Rod Drury’s name wasn’t mentioned on the agenda for the AWS Auckland Summit. So it was interesting to see the Xero founder and CEO chatting to the other keynote speakers as media representatives filed into to the hall.
AWS put Drury on stage early. He talked about the advantages of building a business on cloud services.
That’s something Drury often talks about. More about that in a moment.
Then, almost in passing, Drury told the crowd: “Xero is migrating to PaaS and AWS”.
Xero has been a Rackspace customer. Only two years ago the small business accounting software-as-a-service company moved to a new Rackspace PaaS service.
That’s a blow for Rackspace and a big win for AWS. Xero is a flagship in New Zealand and others here will figure ‘if AWS is good enough for Drury, it’s good enough for us’.
Xero is a major cloud customer. Drury says his business runs 625 servers and has 584TB of data. In the last year Xero had revenues of $160 million, but is responsible for managing a whopping $130 billion of transactions.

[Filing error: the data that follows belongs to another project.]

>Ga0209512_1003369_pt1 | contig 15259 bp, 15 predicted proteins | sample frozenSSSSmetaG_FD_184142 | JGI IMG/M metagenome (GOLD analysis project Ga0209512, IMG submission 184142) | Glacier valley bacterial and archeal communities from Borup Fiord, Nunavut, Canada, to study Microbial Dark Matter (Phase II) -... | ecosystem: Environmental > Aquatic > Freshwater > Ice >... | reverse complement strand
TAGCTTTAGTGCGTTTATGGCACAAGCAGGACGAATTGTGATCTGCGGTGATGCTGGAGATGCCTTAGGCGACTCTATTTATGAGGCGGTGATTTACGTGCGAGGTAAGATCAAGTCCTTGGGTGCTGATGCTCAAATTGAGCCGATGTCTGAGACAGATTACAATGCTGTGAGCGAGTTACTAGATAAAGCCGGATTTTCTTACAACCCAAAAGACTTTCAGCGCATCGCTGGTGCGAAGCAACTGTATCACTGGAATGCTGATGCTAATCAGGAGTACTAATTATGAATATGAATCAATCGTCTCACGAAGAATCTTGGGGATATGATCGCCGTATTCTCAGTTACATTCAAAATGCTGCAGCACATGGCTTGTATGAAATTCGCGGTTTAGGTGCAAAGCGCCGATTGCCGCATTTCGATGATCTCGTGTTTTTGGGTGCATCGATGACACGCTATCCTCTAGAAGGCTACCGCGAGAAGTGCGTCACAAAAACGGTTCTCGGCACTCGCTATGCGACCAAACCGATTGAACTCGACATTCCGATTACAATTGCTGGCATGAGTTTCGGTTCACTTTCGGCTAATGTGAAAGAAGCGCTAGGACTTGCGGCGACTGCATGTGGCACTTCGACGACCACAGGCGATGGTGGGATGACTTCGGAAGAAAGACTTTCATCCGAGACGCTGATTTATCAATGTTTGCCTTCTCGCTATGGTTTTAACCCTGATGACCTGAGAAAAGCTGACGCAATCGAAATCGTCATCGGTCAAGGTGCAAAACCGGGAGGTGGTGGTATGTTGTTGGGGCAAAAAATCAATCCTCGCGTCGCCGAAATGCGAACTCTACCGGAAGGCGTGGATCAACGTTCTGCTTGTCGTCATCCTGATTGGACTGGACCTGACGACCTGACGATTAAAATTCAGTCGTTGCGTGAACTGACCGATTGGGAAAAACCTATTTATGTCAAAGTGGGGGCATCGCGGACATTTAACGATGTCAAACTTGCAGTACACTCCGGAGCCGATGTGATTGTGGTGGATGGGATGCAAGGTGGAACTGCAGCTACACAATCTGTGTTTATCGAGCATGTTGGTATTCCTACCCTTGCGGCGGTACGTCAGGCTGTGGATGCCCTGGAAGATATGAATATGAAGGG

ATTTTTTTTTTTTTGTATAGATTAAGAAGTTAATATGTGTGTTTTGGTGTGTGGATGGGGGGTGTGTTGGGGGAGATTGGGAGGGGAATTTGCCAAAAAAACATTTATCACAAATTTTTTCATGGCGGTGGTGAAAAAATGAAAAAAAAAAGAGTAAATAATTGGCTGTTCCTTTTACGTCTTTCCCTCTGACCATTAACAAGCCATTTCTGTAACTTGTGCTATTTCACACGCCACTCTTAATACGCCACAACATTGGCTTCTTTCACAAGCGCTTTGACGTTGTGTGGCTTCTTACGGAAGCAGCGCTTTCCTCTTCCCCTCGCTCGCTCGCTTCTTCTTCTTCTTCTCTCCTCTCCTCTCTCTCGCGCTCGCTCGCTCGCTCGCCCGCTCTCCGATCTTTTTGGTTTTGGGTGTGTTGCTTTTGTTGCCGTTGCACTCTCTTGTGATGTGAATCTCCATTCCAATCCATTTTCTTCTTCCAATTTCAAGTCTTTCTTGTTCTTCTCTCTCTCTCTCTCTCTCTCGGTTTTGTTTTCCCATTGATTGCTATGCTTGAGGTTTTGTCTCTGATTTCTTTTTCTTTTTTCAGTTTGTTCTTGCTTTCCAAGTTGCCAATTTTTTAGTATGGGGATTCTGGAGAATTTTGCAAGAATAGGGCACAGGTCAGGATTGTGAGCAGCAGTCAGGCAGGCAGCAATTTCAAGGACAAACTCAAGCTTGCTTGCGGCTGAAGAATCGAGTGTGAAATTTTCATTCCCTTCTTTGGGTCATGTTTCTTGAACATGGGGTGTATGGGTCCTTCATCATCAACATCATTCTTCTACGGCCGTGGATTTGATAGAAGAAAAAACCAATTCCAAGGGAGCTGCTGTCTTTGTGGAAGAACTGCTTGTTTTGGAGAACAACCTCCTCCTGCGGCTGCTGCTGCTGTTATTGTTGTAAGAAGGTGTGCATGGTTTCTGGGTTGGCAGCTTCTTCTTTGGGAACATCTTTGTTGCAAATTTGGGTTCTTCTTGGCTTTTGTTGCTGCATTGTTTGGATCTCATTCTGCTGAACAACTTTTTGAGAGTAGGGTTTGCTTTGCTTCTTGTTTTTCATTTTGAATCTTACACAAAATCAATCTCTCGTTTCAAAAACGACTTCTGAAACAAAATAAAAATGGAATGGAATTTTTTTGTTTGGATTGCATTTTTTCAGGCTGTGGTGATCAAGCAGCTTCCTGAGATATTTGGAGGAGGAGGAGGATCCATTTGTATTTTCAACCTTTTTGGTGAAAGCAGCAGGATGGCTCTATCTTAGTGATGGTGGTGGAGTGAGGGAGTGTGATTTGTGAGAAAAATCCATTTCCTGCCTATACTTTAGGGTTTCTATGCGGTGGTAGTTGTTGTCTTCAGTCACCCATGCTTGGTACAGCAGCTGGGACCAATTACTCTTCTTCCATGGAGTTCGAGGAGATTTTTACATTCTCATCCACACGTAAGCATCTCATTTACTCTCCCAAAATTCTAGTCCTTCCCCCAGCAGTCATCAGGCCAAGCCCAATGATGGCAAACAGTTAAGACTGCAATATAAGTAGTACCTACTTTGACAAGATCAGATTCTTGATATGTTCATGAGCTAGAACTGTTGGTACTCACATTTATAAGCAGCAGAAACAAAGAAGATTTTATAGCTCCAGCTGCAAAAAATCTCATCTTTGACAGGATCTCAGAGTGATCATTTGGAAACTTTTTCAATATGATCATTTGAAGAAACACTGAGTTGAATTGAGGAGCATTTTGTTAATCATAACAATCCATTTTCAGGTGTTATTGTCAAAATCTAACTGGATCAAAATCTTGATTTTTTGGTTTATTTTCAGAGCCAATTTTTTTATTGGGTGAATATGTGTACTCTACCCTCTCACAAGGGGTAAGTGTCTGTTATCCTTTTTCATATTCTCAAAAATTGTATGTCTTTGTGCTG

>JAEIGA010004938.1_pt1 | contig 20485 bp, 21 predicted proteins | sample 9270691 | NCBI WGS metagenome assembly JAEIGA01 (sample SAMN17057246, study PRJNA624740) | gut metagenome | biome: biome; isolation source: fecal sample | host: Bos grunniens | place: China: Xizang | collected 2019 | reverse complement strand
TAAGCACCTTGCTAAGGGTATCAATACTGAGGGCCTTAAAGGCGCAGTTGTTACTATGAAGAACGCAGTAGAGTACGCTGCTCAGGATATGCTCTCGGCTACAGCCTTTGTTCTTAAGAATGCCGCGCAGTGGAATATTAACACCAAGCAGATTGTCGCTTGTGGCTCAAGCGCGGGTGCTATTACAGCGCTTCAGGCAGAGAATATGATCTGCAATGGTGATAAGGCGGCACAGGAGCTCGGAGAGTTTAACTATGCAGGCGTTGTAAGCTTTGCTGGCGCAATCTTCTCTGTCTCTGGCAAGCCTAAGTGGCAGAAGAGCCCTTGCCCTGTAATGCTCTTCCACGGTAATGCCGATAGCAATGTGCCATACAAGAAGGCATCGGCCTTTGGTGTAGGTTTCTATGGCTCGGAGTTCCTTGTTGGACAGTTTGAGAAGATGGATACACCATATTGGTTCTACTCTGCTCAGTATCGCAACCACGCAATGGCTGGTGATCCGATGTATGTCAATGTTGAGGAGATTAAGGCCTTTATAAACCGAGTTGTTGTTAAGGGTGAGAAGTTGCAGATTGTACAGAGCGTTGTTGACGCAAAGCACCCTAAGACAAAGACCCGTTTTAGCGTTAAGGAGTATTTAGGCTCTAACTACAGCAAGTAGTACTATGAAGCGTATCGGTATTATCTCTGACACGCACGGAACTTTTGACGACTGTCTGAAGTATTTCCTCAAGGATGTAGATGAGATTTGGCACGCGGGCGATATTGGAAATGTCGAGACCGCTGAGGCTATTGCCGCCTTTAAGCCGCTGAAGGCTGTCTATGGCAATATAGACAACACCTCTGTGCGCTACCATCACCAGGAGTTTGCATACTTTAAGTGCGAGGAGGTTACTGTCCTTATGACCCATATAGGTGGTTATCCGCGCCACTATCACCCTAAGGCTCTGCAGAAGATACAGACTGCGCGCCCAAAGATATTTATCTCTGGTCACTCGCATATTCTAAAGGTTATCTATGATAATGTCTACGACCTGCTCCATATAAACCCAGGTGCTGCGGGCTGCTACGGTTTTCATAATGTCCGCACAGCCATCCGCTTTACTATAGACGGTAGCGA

Drury says Xero’s move to AWS is all about speed and cost. He says: “Our culture is one of speed. We know if we can go faster than the incumbents we can grab significant market share.
the strong that eat the weak the big that eat the small but the fast that eat the slow“, he says.
That speed means Xero can move far faster than its competitors. Drury says: ”We release small bites of functionality quickly“. That is a competitive weapon, last year Xero rolled out 729 software updates.
He says migrating to AWS and investing in PaaS is about bringing down the cost of serving each of his customers.
Despite putting Drury on as a keynote AWS was coy about winning Xero’s business. AWS regional sales manager Tim Dacombe-Bird says ”We’re excited about bringing on Xero as a customer“. But other than to explain the process was through the company’s ANZ region with ”engagement out of the US” there was little detail.
- A misquote. See Rod Drury on speed, capital raising, marketing complexity ↩